The Statute of Westminster was quickly adopted by Canada, South Africa, and the Irish Free State. Australia, on the other hand, did not adopt it until 1942, and New Zealand did not adopt it until 1947.
More than forty-years-later, the Hawke Labor government passed the Australia Act 1986. This law effectively made the Australian legal system independent from Great Britain. It had three major achievements. First, it ended appeals to the Privy Council thereby establishing the High Court as the highest court in the land. Second, it ended the influence the British government had over the states of Australia. And third, it allowed Australia to update or repeal those imperial laws that applied to them by ending British legislative restrictions.
What the law did not do, however, was withdraw the Queen’s status as Australia’s Head of State:
“Her Majesty’s Representative in each State shall be the Governor.
Subject to subsections (3) and (4) below, all powers and functions of Her Majesty in respect of a State are exercisable only by the Governor of the State.
Subsection (2) above does not apply in relation to the power to appoint, and the power to terminate the appointment of, the Governor of a State.
While her Majesty is personally present in a State, Her Majesty is not precluded from exercising any of Her powers and functions in respect of the State that are the subject of subsection (2) above.
The advice of Her Majesty in relation to the exercise of powers and functions of Her Majesty in respect of a State shall be tendered by the Premier of the State.”
These two laws reveal an important miscomprehension that is often exploited by Australian Republicans. That myth is the idea that Australia does not have legal and political independence because its Head of State is the British monarch. The passage of the Statute of Westminster in 1931 and the Australia Act in 1986 effectively ended any real political or legal power the British government had over Australia.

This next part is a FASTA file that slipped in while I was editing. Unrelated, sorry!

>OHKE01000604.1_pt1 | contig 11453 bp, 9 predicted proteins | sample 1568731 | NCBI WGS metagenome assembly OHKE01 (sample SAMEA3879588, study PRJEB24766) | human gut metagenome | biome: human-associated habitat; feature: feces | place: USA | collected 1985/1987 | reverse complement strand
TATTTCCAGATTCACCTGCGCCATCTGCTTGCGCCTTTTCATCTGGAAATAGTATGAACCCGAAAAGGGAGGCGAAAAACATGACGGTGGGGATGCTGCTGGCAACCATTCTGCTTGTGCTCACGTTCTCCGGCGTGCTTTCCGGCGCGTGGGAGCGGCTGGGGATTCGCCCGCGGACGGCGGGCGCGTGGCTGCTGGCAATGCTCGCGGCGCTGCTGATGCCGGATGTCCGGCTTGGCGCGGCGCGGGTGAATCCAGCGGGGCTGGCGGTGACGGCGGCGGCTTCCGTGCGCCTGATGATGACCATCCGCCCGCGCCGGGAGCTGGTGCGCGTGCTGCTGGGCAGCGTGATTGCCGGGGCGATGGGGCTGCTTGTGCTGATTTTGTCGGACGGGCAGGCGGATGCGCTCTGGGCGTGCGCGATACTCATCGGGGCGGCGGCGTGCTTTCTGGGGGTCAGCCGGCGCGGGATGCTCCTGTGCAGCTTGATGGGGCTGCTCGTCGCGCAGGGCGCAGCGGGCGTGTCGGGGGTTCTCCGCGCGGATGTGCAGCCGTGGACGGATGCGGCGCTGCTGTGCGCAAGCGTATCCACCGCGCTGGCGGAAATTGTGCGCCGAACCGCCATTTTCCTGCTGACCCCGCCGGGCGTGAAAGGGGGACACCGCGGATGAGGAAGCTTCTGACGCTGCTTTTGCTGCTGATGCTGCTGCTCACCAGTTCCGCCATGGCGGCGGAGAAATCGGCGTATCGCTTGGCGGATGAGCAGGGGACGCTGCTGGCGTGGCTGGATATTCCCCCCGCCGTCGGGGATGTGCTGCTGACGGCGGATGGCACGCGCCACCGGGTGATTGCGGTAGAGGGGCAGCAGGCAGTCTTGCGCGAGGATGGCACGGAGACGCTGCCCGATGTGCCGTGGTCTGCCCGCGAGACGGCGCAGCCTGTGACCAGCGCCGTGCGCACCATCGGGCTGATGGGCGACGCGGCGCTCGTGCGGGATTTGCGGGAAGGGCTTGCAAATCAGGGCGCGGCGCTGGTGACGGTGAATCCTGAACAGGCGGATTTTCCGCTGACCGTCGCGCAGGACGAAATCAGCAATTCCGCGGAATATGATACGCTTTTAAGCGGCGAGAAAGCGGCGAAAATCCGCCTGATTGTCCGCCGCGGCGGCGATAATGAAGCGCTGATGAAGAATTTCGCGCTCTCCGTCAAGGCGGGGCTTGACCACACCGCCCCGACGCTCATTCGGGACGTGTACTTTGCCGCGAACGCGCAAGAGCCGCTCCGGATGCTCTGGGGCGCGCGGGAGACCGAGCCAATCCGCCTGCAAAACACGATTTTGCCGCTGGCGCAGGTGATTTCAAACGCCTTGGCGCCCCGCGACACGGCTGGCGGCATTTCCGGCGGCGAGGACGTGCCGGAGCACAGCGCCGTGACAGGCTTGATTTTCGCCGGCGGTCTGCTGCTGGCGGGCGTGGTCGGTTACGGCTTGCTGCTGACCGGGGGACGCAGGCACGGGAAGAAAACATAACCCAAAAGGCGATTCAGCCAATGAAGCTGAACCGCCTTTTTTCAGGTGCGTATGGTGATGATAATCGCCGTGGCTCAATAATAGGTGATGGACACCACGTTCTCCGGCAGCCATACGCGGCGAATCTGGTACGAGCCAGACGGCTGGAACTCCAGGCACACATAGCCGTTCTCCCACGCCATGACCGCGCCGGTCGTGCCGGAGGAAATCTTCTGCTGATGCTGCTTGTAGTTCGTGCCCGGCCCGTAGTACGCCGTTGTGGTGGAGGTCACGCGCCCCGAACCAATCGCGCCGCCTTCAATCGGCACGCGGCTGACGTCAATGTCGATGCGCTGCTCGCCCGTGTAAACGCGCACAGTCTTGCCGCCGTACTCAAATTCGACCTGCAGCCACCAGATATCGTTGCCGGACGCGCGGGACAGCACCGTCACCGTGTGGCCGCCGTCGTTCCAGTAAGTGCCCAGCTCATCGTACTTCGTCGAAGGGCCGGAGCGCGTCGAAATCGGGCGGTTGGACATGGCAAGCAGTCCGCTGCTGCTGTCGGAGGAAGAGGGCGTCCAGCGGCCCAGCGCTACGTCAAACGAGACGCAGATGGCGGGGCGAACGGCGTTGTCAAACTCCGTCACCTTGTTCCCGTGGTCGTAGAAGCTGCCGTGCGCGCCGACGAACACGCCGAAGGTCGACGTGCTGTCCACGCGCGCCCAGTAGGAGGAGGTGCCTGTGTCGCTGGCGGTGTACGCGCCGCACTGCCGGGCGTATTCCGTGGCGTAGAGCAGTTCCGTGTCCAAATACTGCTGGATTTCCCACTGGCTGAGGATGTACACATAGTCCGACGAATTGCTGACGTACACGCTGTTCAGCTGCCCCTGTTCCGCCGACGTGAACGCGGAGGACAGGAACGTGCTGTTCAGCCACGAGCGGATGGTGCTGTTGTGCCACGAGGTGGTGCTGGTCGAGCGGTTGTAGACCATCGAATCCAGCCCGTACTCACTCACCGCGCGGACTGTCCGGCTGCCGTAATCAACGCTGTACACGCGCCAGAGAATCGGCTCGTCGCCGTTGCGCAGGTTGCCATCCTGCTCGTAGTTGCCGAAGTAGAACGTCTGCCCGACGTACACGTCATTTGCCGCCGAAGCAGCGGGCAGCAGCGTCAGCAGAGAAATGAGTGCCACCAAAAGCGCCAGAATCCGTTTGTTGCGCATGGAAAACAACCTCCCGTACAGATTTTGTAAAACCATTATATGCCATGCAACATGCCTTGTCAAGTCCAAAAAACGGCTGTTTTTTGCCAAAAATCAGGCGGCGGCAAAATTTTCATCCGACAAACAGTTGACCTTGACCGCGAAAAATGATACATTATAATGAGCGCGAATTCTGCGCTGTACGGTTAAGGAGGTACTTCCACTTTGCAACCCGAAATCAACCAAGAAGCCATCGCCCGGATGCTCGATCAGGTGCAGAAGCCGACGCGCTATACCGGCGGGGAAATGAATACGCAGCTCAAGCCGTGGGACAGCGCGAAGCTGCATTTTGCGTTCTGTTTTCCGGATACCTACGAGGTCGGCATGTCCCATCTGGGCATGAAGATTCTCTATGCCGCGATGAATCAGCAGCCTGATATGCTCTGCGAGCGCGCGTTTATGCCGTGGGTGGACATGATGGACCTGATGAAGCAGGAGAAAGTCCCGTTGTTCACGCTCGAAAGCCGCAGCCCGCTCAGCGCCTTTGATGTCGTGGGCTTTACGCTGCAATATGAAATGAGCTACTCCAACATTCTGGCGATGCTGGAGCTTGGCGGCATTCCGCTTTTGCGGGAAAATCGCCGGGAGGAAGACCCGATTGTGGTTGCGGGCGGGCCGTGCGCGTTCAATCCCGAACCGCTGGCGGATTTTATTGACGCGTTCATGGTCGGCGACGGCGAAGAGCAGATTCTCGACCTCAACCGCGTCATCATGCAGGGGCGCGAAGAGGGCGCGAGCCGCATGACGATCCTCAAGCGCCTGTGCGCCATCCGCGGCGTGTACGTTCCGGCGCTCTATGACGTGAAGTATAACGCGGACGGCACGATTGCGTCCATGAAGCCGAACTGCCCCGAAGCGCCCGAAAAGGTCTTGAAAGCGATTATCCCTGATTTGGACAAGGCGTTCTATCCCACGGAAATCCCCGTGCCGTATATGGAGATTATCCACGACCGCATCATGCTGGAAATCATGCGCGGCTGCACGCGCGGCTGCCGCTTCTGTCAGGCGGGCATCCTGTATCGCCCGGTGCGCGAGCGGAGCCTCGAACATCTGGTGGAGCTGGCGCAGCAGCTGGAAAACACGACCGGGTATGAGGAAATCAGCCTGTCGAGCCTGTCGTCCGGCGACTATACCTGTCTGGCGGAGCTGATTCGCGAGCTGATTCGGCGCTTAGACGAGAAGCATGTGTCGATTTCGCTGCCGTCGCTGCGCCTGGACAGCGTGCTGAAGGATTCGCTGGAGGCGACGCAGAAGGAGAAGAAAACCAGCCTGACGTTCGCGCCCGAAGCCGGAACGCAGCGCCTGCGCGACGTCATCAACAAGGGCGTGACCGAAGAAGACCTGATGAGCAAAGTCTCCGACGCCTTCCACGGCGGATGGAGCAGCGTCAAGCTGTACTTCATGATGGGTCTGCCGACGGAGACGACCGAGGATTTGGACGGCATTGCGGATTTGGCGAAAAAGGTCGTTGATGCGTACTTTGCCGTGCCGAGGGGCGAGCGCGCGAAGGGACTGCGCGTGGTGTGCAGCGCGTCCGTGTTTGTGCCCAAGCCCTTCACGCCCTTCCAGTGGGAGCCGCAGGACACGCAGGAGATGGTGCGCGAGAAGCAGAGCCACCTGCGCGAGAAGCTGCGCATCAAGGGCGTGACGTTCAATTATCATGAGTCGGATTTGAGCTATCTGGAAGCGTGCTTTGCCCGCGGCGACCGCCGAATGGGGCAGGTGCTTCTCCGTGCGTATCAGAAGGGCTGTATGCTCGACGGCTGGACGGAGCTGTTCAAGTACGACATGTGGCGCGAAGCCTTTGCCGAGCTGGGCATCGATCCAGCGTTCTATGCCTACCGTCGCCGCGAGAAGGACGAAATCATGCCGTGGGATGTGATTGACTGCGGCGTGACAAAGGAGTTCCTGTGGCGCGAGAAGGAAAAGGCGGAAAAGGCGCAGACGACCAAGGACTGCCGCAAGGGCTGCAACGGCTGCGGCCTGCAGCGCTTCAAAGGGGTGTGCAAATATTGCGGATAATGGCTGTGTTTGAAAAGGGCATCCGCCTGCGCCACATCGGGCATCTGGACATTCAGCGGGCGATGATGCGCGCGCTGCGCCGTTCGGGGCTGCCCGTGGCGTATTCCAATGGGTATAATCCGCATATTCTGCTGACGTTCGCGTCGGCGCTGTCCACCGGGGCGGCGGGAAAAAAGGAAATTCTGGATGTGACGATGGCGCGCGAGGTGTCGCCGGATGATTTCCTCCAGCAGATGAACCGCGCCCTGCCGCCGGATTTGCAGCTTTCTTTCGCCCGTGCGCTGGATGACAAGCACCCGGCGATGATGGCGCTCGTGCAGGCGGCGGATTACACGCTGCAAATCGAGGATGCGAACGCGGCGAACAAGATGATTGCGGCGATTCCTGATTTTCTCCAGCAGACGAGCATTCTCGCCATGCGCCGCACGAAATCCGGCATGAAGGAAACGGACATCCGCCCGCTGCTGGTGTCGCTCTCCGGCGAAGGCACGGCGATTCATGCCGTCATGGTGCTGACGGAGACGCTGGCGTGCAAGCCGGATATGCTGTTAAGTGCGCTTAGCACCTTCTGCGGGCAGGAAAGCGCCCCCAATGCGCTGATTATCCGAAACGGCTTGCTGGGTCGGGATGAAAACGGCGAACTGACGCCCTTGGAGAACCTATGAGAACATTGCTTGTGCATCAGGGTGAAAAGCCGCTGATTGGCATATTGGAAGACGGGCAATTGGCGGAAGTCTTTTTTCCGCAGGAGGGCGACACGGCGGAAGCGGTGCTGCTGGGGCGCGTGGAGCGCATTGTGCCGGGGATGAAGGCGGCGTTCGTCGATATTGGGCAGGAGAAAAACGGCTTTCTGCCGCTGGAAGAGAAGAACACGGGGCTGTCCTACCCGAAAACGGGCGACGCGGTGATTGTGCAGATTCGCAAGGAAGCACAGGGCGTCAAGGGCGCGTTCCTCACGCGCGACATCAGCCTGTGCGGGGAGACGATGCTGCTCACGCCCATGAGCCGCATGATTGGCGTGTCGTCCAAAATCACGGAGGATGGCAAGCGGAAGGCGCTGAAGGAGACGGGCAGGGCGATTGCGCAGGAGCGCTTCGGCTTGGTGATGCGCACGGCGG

In Australia, the monarch (who is our head of state by law) is represented by a Governor General. This individual – who has been an Australian since 1965 – is required to take an oath of allegiance and an oath of office that is administered by a Justice (typically the Chief Justice) of the High Court. The Governor-General holds his or her position at the Crown’s pleasure with appointments typically lasting five years.
The monarch issues letters patent to appoint the Governor General based on the advice of Australian ministers. Prior to 1924, Governor Generals were appointed on the advice of both the British government and the Australian government. This is because the Governor General at that time represented both the monarch and the British government. This arrangement changed, however, at the Imperial Conferences of 1926 and 1930. The Balfour Report produced by these conferences stated that the Governor General should only be the representative of the crown.